He lifted the piece of card and folded it and placed it in his pocket. Nothing to do with him until he had sorted out everything else. He carefully checked the flat to ensure he had had no internal visitors, checked on the room containing Suzi, and when he was sure nothing was other than when he had left the last time, he found his tablets, swallowed a couple of the Chlorpromazine then made himself a strong cup of coffee. He would be awake for the night he now knew, there was too much to think through and get done before the morning. He couldn't risk not thinking everything through for that way led to panic, and he could not risk that, especially when there was no need. He had no guidance, he would have to cope.

Three cups of coffee later, the pills had worked and the caffeine had him fully awake and aware, he decided he could face the note in his pocket. It was a small A5 card, emblazoned with Strathclyde Police and their logo across the top, a few sentences with some tick boxes next to them, and a few dotted lines for writing underneath. The ticked box was next to the sentence, 'Could you please contact the Officer below as a matter of urgency as you may be of assistance.' No more than that.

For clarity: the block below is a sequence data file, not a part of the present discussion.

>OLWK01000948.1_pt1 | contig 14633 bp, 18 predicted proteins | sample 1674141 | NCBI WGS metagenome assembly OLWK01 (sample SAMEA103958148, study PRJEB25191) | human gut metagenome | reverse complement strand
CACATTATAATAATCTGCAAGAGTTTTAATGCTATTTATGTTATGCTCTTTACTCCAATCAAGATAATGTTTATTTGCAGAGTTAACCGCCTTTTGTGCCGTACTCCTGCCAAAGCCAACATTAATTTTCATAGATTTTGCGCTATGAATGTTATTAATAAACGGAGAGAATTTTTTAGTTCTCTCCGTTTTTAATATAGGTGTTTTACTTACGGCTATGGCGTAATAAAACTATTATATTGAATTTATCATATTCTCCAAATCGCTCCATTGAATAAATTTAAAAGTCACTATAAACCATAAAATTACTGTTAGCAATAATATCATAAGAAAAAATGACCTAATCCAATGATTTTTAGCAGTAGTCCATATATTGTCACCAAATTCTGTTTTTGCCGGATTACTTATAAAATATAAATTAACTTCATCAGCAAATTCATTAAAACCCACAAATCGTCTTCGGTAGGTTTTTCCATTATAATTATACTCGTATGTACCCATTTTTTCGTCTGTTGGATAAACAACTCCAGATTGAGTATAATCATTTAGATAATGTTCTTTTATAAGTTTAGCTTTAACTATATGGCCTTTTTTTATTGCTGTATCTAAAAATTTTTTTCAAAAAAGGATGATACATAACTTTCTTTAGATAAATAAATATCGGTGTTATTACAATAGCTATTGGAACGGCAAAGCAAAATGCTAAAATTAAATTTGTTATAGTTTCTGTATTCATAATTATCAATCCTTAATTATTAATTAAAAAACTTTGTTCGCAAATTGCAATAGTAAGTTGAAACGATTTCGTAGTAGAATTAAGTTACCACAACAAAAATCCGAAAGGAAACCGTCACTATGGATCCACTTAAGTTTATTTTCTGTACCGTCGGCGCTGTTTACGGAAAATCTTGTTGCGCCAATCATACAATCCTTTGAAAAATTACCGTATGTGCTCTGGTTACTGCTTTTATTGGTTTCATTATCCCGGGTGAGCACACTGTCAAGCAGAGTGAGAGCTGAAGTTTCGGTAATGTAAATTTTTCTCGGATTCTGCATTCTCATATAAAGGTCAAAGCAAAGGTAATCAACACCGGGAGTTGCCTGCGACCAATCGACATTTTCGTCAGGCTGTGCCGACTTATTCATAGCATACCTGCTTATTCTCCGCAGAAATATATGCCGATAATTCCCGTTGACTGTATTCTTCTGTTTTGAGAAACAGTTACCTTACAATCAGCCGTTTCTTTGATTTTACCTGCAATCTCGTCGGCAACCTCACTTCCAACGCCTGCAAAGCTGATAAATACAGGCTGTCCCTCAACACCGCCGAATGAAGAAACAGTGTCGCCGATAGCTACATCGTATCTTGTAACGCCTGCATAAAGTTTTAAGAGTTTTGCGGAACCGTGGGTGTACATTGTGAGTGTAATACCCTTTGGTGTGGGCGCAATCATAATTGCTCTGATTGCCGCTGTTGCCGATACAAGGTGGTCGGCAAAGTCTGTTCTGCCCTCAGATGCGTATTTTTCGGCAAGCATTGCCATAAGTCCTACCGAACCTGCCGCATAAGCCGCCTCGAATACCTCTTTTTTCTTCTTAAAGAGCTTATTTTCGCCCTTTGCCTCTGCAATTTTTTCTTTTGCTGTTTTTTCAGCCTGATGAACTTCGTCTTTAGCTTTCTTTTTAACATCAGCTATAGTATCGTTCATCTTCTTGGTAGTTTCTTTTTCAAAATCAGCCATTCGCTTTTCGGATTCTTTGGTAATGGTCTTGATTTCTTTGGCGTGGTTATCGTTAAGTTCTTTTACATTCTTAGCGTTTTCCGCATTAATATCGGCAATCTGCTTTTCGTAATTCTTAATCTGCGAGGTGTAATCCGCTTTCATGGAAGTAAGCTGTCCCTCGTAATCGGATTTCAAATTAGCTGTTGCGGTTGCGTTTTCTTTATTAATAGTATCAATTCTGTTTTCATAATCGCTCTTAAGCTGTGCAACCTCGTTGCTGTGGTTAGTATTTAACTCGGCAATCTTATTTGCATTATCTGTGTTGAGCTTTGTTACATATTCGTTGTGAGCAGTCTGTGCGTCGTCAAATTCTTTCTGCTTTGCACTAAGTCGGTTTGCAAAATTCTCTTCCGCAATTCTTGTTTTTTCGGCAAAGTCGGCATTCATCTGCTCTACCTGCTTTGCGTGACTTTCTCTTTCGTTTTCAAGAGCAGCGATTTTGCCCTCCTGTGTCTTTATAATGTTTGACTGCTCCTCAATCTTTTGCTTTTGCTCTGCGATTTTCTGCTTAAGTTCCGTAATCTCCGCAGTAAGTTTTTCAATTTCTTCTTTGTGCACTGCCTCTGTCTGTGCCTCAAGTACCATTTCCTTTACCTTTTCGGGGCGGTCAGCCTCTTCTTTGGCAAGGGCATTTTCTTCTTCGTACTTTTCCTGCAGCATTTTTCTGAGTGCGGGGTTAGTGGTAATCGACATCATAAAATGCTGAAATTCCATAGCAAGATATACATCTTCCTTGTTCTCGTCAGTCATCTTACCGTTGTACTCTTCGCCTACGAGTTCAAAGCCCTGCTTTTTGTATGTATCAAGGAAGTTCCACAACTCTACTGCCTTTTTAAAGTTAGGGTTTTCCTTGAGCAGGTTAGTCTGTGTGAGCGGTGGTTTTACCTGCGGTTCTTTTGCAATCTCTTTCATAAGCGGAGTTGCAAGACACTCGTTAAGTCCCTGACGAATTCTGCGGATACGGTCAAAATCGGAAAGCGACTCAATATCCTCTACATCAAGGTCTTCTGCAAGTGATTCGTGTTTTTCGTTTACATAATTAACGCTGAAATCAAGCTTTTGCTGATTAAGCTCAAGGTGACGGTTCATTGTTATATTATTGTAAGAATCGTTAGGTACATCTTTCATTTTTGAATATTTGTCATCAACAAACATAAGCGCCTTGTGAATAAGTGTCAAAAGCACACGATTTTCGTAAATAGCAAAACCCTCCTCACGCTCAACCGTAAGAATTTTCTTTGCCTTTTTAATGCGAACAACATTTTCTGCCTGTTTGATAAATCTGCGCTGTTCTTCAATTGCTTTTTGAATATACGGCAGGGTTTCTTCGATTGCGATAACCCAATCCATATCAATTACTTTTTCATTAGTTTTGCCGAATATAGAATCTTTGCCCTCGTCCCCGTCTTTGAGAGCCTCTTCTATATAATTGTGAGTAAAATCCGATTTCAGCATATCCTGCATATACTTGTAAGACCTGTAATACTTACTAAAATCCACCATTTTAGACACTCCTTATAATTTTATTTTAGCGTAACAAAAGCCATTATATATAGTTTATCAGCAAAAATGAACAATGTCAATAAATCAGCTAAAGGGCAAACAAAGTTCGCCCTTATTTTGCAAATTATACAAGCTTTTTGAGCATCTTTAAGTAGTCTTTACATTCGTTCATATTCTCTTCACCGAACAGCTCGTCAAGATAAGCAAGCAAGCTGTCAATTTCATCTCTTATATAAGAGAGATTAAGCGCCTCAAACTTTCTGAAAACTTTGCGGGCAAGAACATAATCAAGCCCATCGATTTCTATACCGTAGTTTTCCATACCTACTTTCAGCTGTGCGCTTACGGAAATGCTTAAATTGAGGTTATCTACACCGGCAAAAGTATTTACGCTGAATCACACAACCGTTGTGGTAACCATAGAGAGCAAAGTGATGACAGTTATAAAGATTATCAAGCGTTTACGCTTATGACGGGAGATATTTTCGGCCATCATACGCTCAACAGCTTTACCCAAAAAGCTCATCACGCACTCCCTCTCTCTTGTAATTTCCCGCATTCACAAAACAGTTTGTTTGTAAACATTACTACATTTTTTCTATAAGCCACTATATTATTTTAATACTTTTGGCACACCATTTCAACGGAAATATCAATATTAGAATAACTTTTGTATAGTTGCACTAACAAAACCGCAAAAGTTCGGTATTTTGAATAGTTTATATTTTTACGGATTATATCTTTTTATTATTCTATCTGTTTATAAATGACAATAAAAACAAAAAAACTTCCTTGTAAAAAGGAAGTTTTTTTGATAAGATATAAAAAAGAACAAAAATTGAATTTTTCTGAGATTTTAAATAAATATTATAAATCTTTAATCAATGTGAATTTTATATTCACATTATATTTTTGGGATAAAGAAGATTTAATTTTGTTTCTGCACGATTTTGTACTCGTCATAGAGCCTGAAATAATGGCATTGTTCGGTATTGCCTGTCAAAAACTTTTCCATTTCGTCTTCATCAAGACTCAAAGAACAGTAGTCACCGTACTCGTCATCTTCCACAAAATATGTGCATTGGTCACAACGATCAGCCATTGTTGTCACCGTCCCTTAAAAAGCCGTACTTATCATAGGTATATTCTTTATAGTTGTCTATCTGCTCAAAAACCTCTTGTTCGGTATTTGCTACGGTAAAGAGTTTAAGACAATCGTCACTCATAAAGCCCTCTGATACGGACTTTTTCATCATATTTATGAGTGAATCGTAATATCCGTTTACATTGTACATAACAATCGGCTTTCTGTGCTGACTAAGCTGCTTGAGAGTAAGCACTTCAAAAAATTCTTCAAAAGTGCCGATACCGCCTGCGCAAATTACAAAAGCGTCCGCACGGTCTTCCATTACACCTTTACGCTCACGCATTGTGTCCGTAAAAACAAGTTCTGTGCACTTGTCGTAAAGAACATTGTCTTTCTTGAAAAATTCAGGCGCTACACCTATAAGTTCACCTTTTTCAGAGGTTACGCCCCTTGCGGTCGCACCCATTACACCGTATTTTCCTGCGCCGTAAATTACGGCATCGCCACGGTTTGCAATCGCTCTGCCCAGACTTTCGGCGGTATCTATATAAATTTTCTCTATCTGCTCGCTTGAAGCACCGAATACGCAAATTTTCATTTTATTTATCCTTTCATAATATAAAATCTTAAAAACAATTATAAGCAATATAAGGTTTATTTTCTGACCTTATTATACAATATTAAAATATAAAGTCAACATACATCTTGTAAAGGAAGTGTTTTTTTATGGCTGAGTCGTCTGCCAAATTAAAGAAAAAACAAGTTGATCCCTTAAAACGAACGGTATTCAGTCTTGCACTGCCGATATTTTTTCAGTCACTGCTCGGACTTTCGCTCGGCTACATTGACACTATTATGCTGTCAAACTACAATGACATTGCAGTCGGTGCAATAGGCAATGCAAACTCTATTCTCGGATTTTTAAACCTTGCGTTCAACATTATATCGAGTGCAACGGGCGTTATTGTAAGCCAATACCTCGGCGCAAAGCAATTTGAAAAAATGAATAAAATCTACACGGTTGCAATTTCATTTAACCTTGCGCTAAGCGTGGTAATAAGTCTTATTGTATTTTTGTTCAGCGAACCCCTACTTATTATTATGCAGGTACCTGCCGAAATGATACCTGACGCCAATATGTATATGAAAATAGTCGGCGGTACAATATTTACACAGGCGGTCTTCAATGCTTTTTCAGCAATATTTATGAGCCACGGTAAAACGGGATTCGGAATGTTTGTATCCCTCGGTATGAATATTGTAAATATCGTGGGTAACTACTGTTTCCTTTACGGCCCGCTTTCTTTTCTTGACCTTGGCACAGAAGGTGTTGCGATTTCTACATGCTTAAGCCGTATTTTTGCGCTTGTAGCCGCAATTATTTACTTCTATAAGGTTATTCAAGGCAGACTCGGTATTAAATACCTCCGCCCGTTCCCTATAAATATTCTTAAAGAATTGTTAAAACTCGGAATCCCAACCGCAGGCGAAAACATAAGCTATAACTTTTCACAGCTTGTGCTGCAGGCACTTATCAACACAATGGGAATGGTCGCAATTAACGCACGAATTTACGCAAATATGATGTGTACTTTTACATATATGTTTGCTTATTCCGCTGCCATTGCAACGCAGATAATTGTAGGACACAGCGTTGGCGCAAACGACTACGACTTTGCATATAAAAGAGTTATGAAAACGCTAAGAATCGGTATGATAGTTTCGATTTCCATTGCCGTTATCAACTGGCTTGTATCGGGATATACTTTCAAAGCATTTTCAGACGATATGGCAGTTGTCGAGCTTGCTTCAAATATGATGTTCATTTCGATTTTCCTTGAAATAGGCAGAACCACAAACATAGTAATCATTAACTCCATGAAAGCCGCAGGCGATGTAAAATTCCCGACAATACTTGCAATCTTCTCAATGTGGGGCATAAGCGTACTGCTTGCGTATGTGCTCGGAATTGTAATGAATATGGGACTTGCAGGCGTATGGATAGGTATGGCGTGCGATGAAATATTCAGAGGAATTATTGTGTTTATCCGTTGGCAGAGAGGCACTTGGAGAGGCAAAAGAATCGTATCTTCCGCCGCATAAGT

The officer below was a Detective Sergeant Adrian Hartless, CID, and his phone number was illegibly scrawled under his name.

No need to panic, thought Simon, he may be able to talk his way out of this yet. Obviously someone had seen the news report, spotted it was him in the CCTV footage, and contacted the police. A fucking nosy neighbour perhaps. It didn't matter, but he wouldn't get peace until he got in touch with this Detective Sergeant, and as he didn't want them back at his door he would have to be the one to get in touch with them, and as soon as possible.